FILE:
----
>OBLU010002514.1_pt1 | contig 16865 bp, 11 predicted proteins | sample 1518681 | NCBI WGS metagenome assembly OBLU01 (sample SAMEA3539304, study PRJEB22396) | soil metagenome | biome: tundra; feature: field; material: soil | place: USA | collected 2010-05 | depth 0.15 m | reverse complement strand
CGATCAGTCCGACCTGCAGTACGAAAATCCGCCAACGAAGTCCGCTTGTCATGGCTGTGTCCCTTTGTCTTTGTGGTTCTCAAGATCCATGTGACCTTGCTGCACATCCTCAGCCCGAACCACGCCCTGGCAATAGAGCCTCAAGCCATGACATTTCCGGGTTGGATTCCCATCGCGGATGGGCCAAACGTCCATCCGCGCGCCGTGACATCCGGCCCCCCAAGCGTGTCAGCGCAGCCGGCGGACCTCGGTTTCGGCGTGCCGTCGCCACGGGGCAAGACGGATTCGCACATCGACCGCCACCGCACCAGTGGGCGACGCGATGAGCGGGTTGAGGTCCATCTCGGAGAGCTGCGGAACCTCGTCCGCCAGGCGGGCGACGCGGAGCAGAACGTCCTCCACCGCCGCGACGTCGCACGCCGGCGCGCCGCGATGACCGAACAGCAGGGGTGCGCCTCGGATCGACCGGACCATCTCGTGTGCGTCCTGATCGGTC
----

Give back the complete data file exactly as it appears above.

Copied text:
>OBLU010002514.1_pt1 | contig 16865 bp, 11 predicted proteins | sample 1518681 | NCBI WGS metagenome assembly OBLU01 (sample SAMEA3539304, study PRJEB22396) | soil metagenome | biome: tundra; feature: field; material: soil | place: USA | collected 2010-05 | depth 0.15 m | reverse complement strand
CGATCAGTCCGACCTGCAGTACGAAAATCCGCCAACGAAGTCCGCTTGTCATGGCTGTGTCCCTTTGTCTTTGTGGTTCTCAAGATCCATGTGACCTTGCTGCACATCCTCAGCCCGAACCACGCCCTGGCAATAGAGCCTCAAGCCATGACATTTCCGGGTTGGATTCCCATCGCGGATGGGCCAAACGTCCATCCGCGCGCCGTGACATCCGGCCCCCCAAGCGTGTCAGCGCAGCCGGCGGACCTCGGTTTCGGCGTGCCGTCGCCACGGGGCAAGACGGATTCGCACATCGACCGCCACCGCACCAGTGGGCGACGCGATGAGCGGGTTGAGGTCCATCTCGGAGAGCTGCGGAACCTCGTCCGCCAGGCGGGCGACGCGGAGCAGAACGTCCTCCACCGCCGCGACGTCGCACGCCGGCGCGCCGCGATGACCGAACAGCAGGGGTGCGCCTCGGATCGACCGGACCATCTCGTGTGCGTCCTGATCGGTC